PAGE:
Not only the whimsical quality, but the richness and abundance of historical images, photographs, and artwork available on the Web are also astonishing. Sophie introduced us to a fascinating and colourful website created by La Bibliothèque nationale de France that delves into the allegorical world of medieval bestiaries. At this site, explanatory text is kept to a minimum. What takes centre stage are the colourful, interpretive images of animals as conceived of, and understood by, those living in the medieval age. In a pre-literate society, images must have played an important didactic role and I think such medieval artwork lend themselves perfectly to the environment of the Web, where the visual requires more emphasis than the textual. (We’ve all groaned, I’m sure, at text-heavy sites which show little regard for the audience’s needs and expectations.) Also, as Sophie discussed, this digital exhibit presents a completely different side to medieval history – it is history realized through pictures, one that is much more palatable and compelling to a general audience.

Melissa too selected an interesting website focusing on images. She presented on the New York Public Library’s Digital Gallery, an extensive and searchable online resource that contains an astonishing number of freely accessible images – more than 640,000, all of which have been digitized from the library’s vast and diverse collections. As Don had commented, such abundance and access could not even have been dreamed of a short time ago. As part of her presentation, Melissa showed us the photographs taken by Lewis Hine, a late-19th/early 20th-century American photographer, available on the NYPL’s Digital Gallery. Having just discovered Hine’s work myself in connection with the website I presented on, I was thrilled to see more of his captivating photographs, poignant picture-stories that revealed the starkness of child labour (such as this unforgettable image of a young girl in a factory).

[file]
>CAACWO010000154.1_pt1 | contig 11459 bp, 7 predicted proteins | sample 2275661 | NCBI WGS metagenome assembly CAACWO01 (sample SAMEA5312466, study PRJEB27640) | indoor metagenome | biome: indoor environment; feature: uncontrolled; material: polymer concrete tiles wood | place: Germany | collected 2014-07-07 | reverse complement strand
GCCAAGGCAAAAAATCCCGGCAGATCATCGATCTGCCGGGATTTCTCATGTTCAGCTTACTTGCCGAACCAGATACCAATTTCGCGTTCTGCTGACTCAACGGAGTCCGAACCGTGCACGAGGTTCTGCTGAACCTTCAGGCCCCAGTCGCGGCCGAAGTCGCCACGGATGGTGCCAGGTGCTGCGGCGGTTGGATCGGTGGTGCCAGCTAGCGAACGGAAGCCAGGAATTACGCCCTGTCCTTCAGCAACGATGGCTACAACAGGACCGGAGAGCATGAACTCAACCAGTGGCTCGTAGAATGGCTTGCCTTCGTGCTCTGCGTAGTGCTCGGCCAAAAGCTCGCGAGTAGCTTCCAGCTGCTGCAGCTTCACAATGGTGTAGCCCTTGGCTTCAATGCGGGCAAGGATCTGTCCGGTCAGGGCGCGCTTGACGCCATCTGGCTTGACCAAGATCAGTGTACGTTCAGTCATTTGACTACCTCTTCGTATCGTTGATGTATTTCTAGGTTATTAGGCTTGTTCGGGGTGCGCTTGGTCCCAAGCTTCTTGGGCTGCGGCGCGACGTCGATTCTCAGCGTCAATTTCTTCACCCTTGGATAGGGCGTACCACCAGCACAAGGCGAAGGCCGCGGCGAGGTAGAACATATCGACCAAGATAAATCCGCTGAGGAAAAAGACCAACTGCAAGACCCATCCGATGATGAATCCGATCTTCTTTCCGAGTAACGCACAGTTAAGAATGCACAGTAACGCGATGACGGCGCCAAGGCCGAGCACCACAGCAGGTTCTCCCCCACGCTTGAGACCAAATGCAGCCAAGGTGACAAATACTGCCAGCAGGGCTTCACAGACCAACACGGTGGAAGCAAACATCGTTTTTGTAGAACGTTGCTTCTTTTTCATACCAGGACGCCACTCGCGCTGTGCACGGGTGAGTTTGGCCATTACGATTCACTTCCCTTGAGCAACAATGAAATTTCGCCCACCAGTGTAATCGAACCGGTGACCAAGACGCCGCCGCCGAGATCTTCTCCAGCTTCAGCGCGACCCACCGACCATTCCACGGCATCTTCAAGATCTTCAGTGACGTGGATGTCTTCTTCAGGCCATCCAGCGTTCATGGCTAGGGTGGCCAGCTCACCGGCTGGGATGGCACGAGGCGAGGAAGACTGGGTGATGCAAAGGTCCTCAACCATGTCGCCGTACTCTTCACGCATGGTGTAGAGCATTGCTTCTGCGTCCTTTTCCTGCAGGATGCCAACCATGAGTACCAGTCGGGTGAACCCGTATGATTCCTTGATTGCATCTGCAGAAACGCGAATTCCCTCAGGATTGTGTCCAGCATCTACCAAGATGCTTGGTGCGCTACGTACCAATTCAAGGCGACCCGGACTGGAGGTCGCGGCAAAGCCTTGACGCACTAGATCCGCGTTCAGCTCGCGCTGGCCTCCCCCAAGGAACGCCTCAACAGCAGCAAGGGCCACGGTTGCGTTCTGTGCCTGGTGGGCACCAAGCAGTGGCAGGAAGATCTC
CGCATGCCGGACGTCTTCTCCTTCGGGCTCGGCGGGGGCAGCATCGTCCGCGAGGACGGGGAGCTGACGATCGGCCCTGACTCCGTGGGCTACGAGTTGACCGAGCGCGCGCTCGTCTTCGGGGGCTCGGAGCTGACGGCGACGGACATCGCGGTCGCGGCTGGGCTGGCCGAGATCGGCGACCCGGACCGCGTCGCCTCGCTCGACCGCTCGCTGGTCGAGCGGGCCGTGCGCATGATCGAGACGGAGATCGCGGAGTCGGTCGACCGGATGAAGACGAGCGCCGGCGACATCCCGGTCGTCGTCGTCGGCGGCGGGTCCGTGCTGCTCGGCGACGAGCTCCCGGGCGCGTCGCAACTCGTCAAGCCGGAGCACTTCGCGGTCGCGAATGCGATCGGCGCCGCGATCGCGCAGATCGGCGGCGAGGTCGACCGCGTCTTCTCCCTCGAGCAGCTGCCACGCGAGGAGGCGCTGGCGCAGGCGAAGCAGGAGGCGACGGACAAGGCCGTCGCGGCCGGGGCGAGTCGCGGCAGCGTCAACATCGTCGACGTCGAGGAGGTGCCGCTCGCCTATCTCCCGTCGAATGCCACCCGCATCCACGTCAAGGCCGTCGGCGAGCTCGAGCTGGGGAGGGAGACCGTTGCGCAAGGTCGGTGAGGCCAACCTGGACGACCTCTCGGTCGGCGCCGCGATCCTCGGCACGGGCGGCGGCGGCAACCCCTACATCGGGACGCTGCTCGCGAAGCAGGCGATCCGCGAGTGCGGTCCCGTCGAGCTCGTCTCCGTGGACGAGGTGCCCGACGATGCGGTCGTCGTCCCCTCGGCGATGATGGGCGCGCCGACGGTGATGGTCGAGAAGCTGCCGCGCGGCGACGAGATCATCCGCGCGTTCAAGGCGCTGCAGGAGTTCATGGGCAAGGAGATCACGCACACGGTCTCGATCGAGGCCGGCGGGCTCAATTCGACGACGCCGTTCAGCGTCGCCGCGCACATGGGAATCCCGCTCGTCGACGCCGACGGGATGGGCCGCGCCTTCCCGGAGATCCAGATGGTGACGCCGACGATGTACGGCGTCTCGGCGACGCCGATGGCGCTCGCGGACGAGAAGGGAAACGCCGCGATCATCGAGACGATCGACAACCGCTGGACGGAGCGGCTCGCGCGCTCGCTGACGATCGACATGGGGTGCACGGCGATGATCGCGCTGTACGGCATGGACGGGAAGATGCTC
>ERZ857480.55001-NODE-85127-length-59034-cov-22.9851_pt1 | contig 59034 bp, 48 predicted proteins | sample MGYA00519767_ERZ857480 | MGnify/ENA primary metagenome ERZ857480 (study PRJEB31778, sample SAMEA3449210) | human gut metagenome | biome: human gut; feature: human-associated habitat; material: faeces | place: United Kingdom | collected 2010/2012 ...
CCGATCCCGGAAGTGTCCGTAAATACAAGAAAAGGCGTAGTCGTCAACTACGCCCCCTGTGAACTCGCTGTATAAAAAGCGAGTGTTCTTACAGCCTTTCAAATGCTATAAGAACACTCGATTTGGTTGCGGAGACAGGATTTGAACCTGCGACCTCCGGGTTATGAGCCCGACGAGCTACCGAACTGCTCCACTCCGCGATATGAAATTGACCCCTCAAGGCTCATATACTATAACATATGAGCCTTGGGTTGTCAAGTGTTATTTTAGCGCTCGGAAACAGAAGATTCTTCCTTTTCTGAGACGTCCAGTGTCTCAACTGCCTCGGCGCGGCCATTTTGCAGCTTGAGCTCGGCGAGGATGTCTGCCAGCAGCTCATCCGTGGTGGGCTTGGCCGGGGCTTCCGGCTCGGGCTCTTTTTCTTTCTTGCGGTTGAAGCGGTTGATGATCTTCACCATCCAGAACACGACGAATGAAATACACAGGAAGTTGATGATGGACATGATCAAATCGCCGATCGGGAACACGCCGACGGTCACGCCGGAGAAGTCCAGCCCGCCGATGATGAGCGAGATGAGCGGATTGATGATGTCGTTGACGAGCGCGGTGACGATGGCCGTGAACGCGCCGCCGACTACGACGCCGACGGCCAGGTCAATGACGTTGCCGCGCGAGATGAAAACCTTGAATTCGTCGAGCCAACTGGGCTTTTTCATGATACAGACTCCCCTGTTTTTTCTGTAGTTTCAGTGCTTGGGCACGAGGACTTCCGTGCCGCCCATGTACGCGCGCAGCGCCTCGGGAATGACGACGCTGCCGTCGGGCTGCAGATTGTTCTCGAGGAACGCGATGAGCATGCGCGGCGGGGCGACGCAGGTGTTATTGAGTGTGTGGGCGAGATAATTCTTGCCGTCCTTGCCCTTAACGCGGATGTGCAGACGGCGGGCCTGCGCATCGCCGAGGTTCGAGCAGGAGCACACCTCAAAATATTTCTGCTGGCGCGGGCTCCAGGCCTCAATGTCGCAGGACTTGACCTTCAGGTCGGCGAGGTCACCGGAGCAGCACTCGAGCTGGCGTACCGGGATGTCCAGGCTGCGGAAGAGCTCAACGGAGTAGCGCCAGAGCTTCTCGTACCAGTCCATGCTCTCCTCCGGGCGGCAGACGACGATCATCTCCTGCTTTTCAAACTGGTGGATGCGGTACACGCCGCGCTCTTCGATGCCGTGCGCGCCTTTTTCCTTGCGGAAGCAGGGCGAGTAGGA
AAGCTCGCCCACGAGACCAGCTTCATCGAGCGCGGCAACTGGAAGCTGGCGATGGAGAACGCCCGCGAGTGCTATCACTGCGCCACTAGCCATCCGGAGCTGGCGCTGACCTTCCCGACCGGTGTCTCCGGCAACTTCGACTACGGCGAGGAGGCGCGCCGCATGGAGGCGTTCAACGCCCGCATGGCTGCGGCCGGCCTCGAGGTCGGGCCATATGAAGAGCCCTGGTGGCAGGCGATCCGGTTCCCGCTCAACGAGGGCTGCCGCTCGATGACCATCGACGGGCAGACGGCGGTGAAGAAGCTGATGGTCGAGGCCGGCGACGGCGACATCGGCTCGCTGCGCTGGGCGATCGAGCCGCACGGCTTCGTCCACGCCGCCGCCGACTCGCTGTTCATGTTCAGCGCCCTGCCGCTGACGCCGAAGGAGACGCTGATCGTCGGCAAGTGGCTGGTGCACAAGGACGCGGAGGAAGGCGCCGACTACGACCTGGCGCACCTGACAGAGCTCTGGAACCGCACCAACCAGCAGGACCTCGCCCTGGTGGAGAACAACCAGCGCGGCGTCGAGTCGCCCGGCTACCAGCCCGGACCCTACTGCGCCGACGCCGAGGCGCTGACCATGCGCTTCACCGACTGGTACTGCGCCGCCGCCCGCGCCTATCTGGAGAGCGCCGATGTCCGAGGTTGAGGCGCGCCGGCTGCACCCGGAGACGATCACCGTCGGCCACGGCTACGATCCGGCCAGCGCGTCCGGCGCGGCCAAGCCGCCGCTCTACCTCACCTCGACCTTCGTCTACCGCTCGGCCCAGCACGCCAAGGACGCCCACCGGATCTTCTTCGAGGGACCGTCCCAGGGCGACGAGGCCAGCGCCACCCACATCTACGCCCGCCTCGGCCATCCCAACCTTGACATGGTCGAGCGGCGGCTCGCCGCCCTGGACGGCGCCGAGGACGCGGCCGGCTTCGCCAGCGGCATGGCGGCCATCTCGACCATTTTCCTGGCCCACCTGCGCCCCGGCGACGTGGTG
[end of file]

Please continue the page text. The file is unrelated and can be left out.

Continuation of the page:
In addition to the plethora of images available online, databases containing all sorts of interesting historical information abound on the Web. Suppose you would like to look at service records of those who served in the Canadian Expeditionary Force (CEF) in World War One – LAC, as I’ve learned from one of my archives reference assignments, has already anticipated this interest and created a searchable database providing access to these records as well as scanned images of actual Attestation papers of CEF soldiers. Or suppose you are interested in the grittiness of social history, say, the history of crime – several universities in the UK have joined forces to develop a website that provides access to the court proceedings of men and women who were tried in London’s central criminal court, the Old Bailey. This website, presented by Angela, contains records for close to 200,000 criminal trials held between 1674 all the way to 1913. Such easy access to such interesting and extensive records of everyday history hardly seems possible without the age of digitized and networked data.